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VSO News writer Owain Flanders believes the NHS should reconsider its decision to refuse millions in funding by cutting ties with GambleAware. [Image: Shutterstock.com]
Cutting all industry ties
While most of us enjoy testing our luck on gambling websites from time to time, addiction is an ongoing issue in markets across the world. This is particularly true in the UK, where estimates suggest around 0.5% of adults suffer from compulsive gambling, representing around 246,000 people.
3% of these problem gamblers end up seeking help
According to a YouGov survey, only around 3% of these problem gamblers end up seeking help. Their main avenue for that support is through the National Health Service (NHS), which has upped its efforts to help gambling addicts in recent years, offering support groups and specialized clinics.
On Saturday, however, NHS mental health director Claire Murdoch announced that the body is cutting off a major source of its funding for that treatment. From April 1, the NHS will no longer accept cash from GambleAware, a charity mainly funded through voluntary donations from the gambling industry.
The official NHS Twitter page confirmed the news with a quote from Murdoch:
Murdoch said patients feel uncomfortable benefitting from the gambling industry – perfectly understandable considering their reasons for requiring the treatment in the first place. Nevertheless, the NHS’s decision to refuse the funding is deeply flawed for a number of reasons.
A multimillion-dollar fund
While some might laud Murdoch’s decision as a noble one, it is worth considering the size of the fund she is choosing to reject. All of the UK’s major gambling operators contribute millions to GambleAware voluntarily each year. Additionally, when a gambling company receives a UK Gambling Commission fine, a large portion will also go towards the charity.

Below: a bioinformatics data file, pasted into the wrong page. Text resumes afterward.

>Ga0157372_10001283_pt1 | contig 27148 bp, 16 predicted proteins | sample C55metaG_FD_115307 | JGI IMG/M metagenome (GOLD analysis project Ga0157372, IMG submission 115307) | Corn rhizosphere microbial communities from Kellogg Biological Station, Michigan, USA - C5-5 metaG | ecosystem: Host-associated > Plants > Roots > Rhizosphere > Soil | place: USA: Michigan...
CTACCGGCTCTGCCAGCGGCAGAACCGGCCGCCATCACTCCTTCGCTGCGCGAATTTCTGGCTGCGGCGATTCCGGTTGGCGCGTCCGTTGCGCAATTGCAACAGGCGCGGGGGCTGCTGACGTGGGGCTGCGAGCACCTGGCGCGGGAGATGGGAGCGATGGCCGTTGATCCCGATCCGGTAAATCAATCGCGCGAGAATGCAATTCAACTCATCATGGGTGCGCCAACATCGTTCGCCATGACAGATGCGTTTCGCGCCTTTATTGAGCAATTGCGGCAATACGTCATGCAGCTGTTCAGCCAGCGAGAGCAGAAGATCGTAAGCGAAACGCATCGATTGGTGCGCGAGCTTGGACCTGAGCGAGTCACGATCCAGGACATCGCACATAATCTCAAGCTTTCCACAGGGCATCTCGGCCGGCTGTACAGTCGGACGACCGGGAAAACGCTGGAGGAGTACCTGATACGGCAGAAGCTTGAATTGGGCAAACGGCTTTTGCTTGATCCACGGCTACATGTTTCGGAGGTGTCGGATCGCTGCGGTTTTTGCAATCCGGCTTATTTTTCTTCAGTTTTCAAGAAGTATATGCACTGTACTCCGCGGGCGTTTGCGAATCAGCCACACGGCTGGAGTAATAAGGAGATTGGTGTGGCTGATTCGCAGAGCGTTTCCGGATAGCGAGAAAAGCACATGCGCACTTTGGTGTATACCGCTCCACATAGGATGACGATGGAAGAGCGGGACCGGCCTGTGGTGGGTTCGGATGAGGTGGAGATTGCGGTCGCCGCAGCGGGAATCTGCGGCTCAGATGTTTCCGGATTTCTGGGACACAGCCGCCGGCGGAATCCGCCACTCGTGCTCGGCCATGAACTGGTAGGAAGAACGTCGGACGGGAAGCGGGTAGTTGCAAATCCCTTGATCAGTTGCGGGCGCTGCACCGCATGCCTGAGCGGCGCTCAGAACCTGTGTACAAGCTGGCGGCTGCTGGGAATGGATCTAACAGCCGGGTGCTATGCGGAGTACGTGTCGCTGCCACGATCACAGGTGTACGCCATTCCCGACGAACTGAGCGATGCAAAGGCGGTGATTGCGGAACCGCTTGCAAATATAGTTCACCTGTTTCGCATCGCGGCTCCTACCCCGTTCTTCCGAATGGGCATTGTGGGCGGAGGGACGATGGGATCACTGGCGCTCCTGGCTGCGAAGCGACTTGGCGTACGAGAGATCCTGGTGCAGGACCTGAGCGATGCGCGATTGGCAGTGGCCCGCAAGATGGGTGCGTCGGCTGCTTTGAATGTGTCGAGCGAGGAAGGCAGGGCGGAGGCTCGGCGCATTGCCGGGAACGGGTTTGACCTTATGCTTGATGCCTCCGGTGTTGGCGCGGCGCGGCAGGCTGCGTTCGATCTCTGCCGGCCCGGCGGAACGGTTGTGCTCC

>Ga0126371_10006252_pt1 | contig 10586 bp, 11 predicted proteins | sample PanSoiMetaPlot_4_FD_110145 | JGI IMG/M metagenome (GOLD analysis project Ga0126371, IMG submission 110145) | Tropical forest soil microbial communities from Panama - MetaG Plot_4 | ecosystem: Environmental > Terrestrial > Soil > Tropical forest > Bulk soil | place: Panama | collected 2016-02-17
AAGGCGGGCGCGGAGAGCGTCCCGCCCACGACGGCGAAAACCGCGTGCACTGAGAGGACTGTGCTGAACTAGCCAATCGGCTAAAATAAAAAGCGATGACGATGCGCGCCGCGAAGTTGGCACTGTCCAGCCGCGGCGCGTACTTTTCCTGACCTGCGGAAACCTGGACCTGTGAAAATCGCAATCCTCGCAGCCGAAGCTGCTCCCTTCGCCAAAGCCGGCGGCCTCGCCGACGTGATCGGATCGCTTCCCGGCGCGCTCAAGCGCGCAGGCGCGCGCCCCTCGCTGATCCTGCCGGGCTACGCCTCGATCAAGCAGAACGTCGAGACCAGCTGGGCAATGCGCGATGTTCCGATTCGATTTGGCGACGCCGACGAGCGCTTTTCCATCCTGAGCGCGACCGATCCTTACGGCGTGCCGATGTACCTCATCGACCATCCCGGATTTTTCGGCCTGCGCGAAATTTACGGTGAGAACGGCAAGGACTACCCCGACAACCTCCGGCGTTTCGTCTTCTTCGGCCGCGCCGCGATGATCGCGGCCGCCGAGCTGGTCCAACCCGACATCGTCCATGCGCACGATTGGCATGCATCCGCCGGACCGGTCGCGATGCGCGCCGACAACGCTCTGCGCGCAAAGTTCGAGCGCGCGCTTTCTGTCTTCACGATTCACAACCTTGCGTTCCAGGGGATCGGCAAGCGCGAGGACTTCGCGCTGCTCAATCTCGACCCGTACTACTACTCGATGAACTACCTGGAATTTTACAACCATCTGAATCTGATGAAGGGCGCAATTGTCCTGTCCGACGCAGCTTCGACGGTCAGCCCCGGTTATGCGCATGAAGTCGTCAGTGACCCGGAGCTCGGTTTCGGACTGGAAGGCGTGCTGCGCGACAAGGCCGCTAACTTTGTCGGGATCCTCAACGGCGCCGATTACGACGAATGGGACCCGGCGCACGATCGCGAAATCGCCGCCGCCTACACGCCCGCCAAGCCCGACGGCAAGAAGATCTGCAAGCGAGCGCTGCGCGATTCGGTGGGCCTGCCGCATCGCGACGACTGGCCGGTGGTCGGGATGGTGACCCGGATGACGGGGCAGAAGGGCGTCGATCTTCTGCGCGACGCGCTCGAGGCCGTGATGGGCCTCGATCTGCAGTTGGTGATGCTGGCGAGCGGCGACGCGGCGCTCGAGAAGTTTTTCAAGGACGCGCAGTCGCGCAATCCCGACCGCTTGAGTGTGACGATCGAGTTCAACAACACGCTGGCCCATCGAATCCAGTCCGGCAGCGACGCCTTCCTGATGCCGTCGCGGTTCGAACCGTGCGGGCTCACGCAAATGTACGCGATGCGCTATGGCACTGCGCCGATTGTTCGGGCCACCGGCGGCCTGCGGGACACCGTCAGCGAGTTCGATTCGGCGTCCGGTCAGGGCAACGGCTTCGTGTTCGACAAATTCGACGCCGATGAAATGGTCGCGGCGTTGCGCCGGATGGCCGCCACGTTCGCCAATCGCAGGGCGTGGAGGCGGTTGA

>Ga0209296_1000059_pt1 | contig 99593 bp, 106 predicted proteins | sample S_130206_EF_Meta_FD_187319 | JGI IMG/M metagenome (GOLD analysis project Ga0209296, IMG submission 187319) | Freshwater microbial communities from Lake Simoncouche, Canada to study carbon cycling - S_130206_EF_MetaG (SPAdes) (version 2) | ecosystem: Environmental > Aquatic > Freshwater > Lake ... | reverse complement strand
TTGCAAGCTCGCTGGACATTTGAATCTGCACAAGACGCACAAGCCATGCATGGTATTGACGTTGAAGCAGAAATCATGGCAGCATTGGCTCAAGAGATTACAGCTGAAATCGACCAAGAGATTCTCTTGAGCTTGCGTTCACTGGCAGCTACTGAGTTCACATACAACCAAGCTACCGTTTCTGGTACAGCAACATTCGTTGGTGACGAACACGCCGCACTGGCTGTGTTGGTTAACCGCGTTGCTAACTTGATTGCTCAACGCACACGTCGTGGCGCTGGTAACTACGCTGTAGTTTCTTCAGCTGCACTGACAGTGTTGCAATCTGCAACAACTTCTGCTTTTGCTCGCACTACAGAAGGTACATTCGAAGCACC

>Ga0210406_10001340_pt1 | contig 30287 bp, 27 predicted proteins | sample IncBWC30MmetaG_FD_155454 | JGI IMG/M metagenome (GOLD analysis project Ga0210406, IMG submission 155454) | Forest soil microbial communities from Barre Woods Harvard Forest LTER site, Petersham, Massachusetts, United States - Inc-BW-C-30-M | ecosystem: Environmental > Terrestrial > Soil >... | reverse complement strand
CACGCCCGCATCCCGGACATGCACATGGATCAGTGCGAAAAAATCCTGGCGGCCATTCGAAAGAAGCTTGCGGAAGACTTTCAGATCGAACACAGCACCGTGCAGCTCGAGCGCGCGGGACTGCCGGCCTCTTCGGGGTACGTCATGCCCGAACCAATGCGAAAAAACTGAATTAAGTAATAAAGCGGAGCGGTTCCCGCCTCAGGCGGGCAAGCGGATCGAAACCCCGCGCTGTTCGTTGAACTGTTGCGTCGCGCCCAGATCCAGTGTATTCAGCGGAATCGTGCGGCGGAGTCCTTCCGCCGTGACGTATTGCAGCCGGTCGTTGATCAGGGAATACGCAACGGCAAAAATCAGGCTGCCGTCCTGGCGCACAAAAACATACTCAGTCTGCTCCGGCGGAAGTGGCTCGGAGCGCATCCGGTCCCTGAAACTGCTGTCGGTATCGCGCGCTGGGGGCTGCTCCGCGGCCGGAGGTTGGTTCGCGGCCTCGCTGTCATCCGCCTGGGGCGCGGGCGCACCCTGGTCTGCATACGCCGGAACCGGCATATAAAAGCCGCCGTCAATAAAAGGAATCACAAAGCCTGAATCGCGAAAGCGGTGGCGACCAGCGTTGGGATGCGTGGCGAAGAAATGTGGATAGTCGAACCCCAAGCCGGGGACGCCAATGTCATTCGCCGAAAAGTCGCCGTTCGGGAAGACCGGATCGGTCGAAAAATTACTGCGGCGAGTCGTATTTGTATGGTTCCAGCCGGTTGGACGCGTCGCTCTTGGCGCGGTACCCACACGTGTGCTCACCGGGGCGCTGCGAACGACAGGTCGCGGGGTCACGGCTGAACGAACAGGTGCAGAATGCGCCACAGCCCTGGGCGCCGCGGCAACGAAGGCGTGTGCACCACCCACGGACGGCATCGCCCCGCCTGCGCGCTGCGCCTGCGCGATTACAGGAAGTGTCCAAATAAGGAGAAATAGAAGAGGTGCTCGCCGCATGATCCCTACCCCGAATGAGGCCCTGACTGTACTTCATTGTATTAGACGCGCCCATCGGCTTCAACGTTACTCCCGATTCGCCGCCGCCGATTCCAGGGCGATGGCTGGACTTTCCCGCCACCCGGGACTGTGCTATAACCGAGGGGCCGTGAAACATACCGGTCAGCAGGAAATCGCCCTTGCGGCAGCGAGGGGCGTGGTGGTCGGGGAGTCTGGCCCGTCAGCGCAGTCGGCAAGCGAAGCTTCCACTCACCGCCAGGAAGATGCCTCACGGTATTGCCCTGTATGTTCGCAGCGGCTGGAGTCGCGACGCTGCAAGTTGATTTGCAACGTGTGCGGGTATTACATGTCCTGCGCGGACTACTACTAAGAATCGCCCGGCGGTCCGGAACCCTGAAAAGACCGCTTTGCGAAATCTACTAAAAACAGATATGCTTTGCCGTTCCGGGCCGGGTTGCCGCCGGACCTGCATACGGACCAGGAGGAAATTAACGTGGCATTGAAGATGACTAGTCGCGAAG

£1.2m ($1.6m) provided directly to NHS specialist clinics
Of course, an industry that earns £14bn+ per year can provide hefty contributions at fairly little cost. GambleAware accounts show it collected £19m ($25.9m) in donations for the 12 months ending 31 March 2021. Between April and December last year, it collected a further £16m ($21.8m), including £1.2m ($1.6m) provided directly to NHS specialist clinics.
In her own letter, Murdoch acknowledged that these funds had helped the NHS roll out its addiction services “faster than would have otherwise been possible.” The body plans to open a further two specialist clinics in England this year, taking the total across the nation to seven. This forms part of a £2.3bn ($3.13bn) investment into NHS mental health services.
While no one can deny such an investment is needed, it comes at a time when the NHS continues to struggle in other areas. The COVID-19 pandemic only highlighted these cracks, with underfunded and understaffed hospitals buckling under the pressure of high demand. Taking this into account, is it really the right time to refuse a reliable multimillion-dollar cash influx?
Put emotion to one side
Concluding her letter, Murdoch wrote: “It is absolutely right that the NHS now funds these clinics independently, recognizing the harmful effects this addiction can have on the nation’s mental health, and that predatory tactics from gambling companies are part of the problem, not the solution.”
It’s an emotive ending to summarise a decision based on morality. Murdoch and the NHS have concluded that they can no longer benefit from the industry causing the issue, deciding to sacrifice funding to position themselves on the right side of public opinion. However, they need to take a step back and consider whether it is in the best interest of the patients they treat.
a 16% increase in referrals to gambling clinics last year
More and more people are now looking for support for gambling addiction, with the latest data showing a 16% increase in referrals to gambling clinics last year, up to 668. These people, and many others, need help. The gambling industry is in a position to provide the NHS with the resources to supply that help. It’s really not that complicated.
The gambling industry isn’t going anywhere anytime soon. It will continue to make billions each year whether its opponents like it or not. For the good of their patients, Murdoch and the NHS must put emotion to one side in accepting their portion of these funds, as the alternative provides no benefits other than a virtuous pat on the back.